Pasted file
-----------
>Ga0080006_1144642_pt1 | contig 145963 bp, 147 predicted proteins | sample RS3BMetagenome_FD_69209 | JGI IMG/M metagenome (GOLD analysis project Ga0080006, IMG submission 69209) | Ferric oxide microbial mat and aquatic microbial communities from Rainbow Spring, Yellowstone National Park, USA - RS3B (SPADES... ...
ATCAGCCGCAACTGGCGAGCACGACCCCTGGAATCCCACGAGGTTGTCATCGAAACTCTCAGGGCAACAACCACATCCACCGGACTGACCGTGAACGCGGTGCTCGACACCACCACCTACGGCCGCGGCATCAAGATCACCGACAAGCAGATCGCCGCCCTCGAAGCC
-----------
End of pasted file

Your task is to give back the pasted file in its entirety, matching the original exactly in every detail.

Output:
>Ga0080006_1144642_pt1 | contig 145963 bp, 147 predicted proteins | sample RS3BMetagenome_FD_69209 | JGI IMG/M metagenome (GOLD analysis project Ga0080006, IMG submission 69209) | Ferric oxide microbial mat and aquatic microbial communities from Rainbow Spring, Yellowstone National Park, USA - RS3B (SPADES... ...
ATCAGCCGCAACTGGCGAGCACGACCCCTGGAATCCCACGAGGTTGTCATCGAAACTCTCAGGGCAACAACCACATCCACCGGACTGACCGTGAACGCGGTGCTCGACACCACCACCTACGGCCGCGGCATCAAGATCACCGACAAGCAGATCGCCGCCCTCGAAGCC